“Ut omni hebdomada, animam unam eripiat de purgatorio igne feria sexta”
A soul saved from the flames of Purgatory, this time not by Christ or the Virgin but by San Lorenzo. It is the image of a rare iconography that is preserved on the walls of the Oratory of San Lorenzo in Ponte in San Gimignano.
The building, erected in the thirteenth century on a historically important place in the context of the urban development regarding the Valdelsa town at that time – as the toponym of “bridge” suggests – is one of those places to be rediscovered, for those who already familiar with its name, and to be known for those visiting San Gimignano.
This ancient place of worship, now deconsecrated, returned to be admired following restorations in the early twentieth century, after a series of events that had seen it transformed into a wine cellar, then into an oil mill and finally into a deposit of bricks and lime. is one of those art treasures that also tells the story of San Gimignano: it does so thanks to the extraordinary images that are preserved here, witnesses not only to the style of the painters who worked there, but above all to the specific trends of some periods that pushed the clients wanting certain themes represented.
On the basis of this we can mention for example one of the most interesting and unrecognised depictions of the damned in hell directly inspired by the first Canticle of the Divine Comedy by Dante Alighieri, as the eminent Florentine Art historian Cristina Acidini pointed out in a recent publication that sheds light on iconography and history of the building.
On the right wall of the oratory, with a single nave, the images of the damned in some groups – with their relative punishments – unfold in an unfortunately incomplete state and with a “difficult overlapping”, again as the Florentine scholar pointed out.
Detail of the frescos of the Purgatory, Oratory San Lorenzo in Ponte, San Gimignano
An unusual image of San Lorenzo
If it is Dante’s infero that appears on the right wall, on the opposite wall we find equally fascinating images which, although not well preserved, retain some truly surprising details.
Here the titular saint appears to have descended into purgatory ready to redeem, as I said above, a soul from the flames.
It is a more unique iconography that of the saint who has the faculty to redeem a soul from purgative flames and his presence here in San Gimignano has a double importance, both as a testimony of an ancient tradition according to which, as reported by the professor of Iconography and Classic Tradition at the University of Siena Marilena Caciorgna in the same publication cited above, Lorenzo would have been given the opportunity to redeem a soul from Purgatory every Friday as he had been martyred – among other things right in the flames -, both to rediscover the possible role of the oratory used by sangimignanesi as a place to pray to obtain the liberation of the souls of their families.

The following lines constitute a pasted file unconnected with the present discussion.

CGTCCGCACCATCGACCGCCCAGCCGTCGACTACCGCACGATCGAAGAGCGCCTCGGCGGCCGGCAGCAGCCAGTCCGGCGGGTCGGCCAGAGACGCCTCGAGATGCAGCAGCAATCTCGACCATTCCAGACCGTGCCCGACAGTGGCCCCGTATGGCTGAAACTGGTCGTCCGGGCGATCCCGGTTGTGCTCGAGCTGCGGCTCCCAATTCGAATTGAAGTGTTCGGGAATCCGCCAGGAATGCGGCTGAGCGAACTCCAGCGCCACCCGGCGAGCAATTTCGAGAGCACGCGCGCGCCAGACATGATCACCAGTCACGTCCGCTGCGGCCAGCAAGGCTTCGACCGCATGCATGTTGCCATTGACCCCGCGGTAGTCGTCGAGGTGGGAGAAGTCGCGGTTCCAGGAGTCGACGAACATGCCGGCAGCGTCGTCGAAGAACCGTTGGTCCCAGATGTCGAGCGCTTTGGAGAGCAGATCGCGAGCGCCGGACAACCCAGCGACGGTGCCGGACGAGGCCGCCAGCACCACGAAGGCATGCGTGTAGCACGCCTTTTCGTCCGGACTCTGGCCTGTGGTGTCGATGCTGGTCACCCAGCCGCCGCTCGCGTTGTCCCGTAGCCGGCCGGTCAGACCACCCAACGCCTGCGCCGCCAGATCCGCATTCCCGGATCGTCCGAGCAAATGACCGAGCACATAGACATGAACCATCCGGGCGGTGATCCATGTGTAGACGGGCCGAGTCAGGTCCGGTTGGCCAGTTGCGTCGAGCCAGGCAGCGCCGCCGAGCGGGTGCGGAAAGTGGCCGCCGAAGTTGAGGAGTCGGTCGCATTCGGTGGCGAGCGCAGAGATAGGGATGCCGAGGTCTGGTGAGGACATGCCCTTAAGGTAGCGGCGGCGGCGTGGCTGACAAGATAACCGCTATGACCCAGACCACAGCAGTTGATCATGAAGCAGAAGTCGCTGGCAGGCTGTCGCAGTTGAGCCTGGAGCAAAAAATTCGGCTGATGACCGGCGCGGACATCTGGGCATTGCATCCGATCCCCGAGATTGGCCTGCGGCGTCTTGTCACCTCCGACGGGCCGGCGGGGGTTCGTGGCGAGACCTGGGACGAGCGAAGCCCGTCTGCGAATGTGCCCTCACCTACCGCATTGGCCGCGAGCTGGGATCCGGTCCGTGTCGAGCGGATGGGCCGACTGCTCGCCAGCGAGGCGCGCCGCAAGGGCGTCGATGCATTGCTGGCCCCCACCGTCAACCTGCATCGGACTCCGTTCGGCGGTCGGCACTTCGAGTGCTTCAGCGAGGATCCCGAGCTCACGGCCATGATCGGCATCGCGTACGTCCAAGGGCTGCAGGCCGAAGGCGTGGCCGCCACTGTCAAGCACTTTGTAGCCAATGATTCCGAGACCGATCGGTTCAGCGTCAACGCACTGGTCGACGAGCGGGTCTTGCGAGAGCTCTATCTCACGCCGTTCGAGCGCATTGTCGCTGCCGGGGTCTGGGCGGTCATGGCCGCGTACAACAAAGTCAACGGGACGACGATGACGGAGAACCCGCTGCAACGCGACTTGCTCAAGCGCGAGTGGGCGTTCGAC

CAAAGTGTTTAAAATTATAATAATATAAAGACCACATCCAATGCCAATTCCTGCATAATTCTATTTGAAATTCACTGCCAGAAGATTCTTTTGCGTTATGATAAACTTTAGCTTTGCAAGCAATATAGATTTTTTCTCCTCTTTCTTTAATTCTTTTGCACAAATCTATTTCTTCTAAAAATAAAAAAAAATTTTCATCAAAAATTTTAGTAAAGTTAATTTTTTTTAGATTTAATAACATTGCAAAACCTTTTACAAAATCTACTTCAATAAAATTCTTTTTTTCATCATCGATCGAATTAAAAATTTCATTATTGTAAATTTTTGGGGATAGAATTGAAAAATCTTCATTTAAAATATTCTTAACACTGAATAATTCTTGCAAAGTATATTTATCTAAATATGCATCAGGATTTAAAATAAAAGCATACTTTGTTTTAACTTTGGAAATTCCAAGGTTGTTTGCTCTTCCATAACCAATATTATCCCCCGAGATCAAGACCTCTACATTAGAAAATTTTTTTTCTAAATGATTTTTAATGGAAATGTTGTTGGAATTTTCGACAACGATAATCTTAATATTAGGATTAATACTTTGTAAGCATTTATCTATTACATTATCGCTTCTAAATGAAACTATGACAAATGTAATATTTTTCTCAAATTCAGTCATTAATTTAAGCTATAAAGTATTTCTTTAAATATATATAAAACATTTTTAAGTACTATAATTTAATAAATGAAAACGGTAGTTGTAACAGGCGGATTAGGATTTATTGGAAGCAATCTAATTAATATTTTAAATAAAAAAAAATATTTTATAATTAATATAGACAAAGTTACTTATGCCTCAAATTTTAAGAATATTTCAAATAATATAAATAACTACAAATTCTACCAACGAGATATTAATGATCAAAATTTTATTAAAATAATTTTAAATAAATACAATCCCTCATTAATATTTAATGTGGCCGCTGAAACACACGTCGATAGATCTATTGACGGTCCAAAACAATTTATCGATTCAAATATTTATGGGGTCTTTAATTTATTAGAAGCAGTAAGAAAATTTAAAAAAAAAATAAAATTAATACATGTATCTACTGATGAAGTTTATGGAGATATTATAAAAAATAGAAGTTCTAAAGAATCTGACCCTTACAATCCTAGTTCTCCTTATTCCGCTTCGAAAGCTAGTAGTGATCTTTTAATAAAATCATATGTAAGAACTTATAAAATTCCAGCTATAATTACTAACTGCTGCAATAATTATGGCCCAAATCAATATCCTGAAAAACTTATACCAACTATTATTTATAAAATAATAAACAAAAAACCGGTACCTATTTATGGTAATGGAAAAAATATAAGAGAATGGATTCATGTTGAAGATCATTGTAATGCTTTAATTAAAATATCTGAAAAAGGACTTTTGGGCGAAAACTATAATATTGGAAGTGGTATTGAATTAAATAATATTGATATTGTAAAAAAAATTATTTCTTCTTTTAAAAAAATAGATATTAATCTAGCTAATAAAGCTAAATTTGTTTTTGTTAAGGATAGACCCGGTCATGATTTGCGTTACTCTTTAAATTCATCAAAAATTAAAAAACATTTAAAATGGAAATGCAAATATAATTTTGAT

San Lorenzo and San Gregorio rescue Purgatory souls (detail) Oratory San Lorenzo in Ponte,
The figure of Gregory the Great and a crowned head
The presence of San Gregorio Magno next to that of Lorenzo in the fresco of Purgatory would strengthen this thesis, a saint to whom the custom of celebrating a mass in the trigth from death “with liberating value” and who already had particular veneration in San Gimignano dates back (see its link with the story of Santa Fina).
In addition to this, Gregorio is represented in San Lorenzo in Ponte in San Gimignano in the same function of redeeming a soul, but the latter has a detail that is not accidental: his crowned head should identify the character as a ruler. Scholars have recognised in these the emperor Trajan who is linked to the hagiographic events of the pontiff, as described both by the Fathers of the Church and by Dante Alighieri himself who mentions both the emperor and Gregory the Great in Purgatory and in the Paradise of the Comedy – this is a fact that is of particular interest from the point of view of the artistic events that affect San Lorenzo in Ponte.
Images of redemption from eternal damnation, as well as those of a moralising nature that also see the presence of a Triumph of Death, along the lines of the well-known theme of the same name painted in the Cemetery of Pisa by Buffammalco, are just some of the suggestive representations that can be admired in the oratory of San Lorenzo al Ponte in San Gimignano.
The publication mentioned above and which I report here in the bibliography systematically describes all the historical and artistic dynamics of this jewel of San Gimignano.
However, if you are interested in discovering the oratory with a guided tour, you can contact me. However, the oratory remains open every day in summer from 10:00 to 13:00 and from 15:00 to 19:30, in winter from 11:00 to 13:00 and from 15:00 to 17:00: 30. To access the Oratory, you just need to have a ticket for the Civic Museums or the San Gimignano Pass ⟢
V.Bartoloni (a cura di), San Gimignano – La Chiesa di San Lorenzo in Ponte, Atti della Giornata di Studi, San Gimignano, Sala Tamagni, 6 Ottobre 2018, Sillabe 2020 (Italian edition)